July 2022

Good Life and play

In the third of our three-part series, we asked Denmark’s children what makes life good. Here’s what they told us about play

The LEGO Foundation
Children making funny faces

When you’re young, the world’s your playground

We’ve been working with think tank, Tænketanken Mandag Morgen to ask Danish children one big question: what makes a good life?

In the third in our three-part series, we asked children whether play makes life good. Here’s what they told us.


Play makes life fun

It’s no surprise that Danish children (like children all over the world) enjoy playing. They especially love playing with other children, and our report shows the ones who played most were usually happiest.

Play was popular for two reasons:

  1. It’s fun. Children loved the escapism of play - especially laughing, imagining and creating their own worlds.
  2. It’s easier to make friends. Play brings children together, helping them make old friendships stronger and new friendships faster.

Play does a great job at teaching social skills, too. Most children we spoke to thought it was important that everyone had someone to play with. So, they learned to invite others into their games.

But something happens when children turn 12…

When children head into their tweens, they stop talking about play and start hanging out instead. And in children’s eyes, play and ‘hanging out’ with friends have some differences. While play is imaginative, a way to escape into your own universe, stretch your imagination; it is also a chance to make new friends, laugh and have fun together. Qualities very similar to ‘hanging out’.


So has playing really stopped?

Often, children saw the shift to hanging out as a natural part of growing up and saying goodbye to ‘childish’ things. But we spotted the qualities of play in things older children enjoyed. Physical team games, such as football, made it into the ‘hanging out’ list – even though sports stretch the same social, physical and emotional skills as other types of play.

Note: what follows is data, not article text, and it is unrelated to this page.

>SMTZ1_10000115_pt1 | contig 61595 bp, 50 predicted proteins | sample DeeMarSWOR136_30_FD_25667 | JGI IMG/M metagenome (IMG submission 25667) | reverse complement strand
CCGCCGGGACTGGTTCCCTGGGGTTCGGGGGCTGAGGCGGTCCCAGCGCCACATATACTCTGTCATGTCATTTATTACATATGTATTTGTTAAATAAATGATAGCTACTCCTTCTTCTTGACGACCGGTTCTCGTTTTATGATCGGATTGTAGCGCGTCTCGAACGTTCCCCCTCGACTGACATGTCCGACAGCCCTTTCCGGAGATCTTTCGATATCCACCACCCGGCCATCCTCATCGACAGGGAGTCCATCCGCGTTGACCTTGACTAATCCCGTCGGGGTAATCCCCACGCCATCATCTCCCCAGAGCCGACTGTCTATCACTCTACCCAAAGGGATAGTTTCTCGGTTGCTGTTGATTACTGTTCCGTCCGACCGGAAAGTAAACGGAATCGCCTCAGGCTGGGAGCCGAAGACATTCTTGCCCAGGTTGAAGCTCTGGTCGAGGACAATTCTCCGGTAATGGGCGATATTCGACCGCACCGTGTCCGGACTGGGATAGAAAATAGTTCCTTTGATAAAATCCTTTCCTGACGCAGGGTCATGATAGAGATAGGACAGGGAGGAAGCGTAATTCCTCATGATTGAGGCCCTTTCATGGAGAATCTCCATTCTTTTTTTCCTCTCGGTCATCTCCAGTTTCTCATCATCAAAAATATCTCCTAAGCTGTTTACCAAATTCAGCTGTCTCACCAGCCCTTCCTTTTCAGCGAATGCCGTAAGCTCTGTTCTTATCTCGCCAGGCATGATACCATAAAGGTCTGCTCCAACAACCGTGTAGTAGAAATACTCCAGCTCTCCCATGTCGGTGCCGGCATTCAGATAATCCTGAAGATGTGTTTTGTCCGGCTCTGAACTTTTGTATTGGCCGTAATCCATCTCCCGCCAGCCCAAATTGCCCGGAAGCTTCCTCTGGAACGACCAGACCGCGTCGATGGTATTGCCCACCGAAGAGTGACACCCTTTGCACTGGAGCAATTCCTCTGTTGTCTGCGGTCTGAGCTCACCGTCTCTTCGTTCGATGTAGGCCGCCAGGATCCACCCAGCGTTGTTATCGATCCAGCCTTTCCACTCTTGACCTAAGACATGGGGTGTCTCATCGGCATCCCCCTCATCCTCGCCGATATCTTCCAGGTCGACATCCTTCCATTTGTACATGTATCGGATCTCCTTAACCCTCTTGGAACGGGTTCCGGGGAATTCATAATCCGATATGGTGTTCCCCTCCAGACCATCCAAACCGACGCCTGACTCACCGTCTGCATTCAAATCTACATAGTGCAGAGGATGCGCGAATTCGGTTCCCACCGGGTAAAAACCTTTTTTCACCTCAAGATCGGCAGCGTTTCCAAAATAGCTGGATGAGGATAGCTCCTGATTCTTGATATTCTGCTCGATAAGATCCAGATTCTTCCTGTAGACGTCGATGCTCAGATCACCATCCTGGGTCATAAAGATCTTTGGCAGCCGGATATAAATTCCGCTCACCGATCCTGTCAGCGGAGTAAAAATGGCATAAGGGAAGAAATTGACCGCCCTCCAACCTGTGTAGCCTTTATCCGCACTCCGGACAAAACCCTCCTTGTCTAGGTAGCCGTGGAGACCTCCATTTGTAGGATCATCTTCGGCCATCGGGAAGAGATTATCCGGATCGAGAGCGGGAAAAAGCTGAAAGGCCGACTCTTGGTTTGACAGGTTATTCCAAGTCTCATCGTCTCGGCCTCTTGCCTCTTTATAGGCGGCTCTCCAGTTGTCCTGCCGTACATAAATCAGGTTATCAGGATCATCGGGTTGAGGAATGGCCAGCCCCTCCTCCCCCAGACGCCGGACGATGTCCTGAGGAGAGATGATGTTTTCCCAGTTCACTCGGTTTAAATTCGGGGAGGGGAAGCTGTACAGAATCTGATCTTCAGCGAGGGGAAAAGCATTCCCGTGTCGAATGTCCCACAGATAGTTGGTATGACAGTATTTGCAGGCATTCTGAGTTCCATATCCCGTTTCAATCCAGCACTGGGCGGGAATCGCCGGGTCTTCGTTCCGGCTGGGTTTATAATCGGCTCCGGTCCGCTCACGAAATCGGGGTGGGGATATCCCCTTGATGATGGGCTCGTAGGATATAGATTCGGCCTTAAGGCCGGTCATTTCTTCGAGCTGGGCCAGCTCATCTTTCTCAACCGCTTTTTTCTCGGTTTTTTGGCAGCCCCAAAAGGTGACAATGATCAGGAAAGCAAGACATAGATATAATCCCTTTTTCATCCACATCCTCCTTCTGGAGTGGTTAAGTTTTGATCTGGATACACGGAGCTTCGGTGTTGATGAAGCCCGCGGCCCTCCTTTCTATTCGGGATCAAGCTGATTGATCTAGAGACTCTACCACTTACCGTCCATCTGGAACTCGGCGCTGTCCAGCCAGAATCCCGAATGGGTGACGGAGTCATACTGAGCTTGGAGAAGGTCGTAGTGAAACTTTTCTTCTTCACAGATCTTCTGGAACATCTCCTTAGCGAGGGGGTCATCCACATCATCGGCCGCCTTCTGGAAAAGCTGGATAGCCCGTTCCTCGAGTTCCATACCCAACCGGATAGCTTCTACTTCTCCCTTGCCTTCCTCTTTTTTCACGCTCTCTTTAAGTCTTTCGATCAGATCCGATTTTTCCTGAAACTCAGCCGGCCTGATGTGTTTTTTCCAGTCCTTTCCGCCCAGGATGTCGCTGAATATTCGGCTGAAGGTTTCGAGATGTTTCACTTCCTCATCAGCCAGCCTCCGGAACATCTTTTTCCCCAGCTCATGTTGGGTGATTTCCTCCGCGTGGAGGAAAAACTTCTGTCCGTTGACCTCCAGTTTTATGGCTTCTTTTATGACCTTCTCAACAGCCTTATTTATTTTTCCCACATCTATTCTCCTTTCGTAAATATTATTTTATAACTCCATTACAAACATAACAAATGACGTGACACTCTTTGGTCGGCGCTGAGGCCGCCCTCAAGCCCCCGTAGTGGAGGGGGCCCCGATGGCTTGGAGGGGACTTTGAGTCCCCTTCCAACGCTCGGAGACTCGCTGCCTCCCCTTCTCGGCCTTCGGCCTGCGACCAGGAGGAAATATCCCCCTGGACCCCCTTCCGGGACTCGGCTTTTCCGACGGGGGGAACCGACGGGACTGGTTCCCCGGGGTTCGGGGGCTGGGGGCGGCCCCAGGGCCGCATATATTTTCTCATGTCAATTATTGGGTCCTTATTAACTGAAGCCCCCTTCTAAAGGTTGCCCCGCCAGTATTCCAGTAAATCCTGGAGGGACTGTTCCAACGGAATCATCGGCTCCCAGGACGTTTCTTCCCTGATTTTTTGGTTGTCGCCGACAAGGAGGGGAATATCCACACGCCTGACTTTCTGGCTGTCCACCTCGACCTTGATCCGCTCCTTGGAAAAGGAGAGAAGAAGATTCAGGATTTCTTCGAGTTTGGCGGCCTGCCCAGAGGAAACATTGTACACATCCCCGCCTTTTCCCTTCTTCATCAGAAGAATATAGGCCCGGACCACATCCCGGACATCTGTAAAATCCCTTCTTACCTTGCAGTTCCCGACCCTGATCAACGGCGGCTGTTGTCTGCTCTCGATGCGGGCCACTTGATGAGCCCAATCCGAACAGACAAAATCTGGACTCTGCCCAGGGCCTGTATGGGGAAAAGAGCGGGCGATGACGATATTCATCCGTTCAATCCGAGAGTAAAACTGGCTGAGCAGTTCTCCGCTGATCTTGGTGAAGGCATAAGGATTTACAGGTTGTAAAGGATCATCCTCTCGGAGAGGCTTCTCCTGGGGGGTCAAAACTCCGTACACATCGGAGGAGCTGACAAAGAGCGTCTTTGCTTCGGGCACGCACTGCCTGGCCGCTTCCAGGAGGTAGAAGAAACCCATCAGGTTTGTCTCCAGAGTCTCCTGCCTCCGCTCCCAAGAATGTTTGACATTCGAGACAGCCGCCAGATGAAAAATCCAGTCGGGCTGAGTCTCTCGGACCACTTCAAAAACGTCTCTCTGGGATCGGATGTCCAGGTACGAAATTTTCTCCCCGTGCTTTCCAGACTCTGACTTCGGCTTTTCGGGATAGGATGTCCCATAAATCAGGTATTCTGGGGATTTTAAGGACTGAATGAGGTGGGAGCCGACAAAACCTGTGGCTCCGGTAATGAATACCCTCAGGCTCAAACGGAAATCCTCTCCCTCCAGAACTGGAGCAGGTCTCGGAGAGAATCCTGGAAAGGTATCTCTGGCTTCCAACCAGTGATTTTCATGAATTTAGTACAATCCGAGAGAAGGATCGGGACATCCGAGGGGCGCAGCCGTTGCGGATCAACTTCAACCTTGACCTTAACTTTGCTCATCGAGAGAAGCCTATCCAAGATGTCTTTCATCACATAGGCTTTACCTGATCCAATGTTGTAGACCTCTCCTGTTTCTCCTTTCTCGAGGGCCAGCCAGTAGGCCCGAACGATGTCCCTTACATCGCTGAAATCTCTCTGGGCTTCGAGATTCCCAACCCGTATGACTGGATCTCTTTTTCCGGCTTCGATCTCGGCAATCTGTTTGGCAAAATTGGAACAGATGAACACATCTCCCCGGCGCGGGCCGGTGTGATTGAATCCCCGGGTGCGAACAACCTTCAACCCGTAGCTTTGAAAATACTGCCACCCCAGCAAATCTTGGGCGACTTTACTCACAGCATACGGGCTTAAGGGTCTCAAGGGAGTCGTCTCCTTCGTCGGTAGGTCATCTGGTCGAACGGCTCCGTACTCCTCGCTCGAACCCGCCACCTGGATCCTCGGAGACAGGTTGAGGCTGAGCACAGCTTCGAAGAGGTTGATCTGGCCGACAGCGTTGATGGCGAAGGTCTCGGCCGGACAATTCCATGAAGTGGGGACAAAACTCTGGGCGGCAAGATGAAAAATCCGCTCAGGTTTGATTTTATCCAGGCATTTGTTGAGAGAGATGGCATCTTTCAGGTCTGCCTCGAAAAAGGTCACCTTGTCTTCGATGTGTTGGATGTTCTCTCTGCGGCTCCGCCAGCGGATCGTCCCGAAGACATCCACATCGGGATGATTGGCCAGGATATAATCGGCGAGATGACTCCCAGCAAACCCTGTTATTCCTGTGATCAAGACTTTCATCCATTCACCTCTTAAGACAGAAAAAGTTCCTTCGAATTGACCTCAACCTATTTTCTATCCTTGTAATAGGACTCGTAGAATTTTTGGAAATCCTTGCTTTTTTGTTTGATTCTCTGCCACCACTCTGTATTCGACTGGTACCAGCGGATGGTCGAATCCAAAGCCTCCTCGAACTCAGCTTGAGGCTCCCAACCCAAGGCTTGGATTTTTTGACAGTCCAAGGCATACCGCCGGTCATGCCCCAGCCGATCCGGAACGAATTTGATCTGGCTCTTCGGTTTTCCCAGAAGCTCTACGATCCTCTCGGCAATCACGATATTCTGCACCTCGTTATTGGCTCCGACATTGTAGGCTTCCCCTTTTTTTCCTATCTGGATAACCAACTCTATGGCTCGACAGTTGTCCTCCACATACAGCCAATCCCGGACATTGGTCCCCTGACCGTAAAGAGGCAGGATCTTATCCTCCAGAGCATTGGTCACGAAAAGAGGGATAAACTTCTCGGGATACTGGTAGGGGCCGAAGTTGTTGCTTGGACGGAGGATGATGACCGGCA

In the classroom, children preferred playful lessons (even if they weren’t making the connection between playing and learning). And when they were with friends, the number one thing children wanted – whether they were playing or hanging out – was ‘having fun and laughing together.’ Sounds pretty playful to us.

Our message to grown-ups: give children time to play

One of the biggest differences between older and younger children, was that older children felt more pressure to stop playing – even though quite a few said they missed it. Children who felt lonelier told us they missed it most.

That pressure to stop playing came as playtime became school time or homework time and the expectation to get good grades grew.

But life doesn’t always need to be so serious. We’d encourage grown-ups to help the older children in their lives find time and space for play. In fact, the laughter, fun and togetherness that comes from playing (yes, and hanging out) could do the whole family good. After all, you’re never too old to play

"“Sometimes you miss [play] a little. I mean fantasy play and not thinking about all sorts of other things. Yes, every so often I miss it.” "

Download our full report

Denmark’s often rated as one of the best places in the world for children to grow up. But how often do politicians and experts include children when they’re debating the issues that affect them? And how often do we call on children when we’re talking about play or designing new ways to make the world more playful? The answer is, not enough. To help us change that, we teamed up with Tænketanken Mandag Morgen to ask children what matters to them: how they feel about school, their families, and the future.

The Good Life - According to Children

Dive into related stories, knowledge and news

Explore the research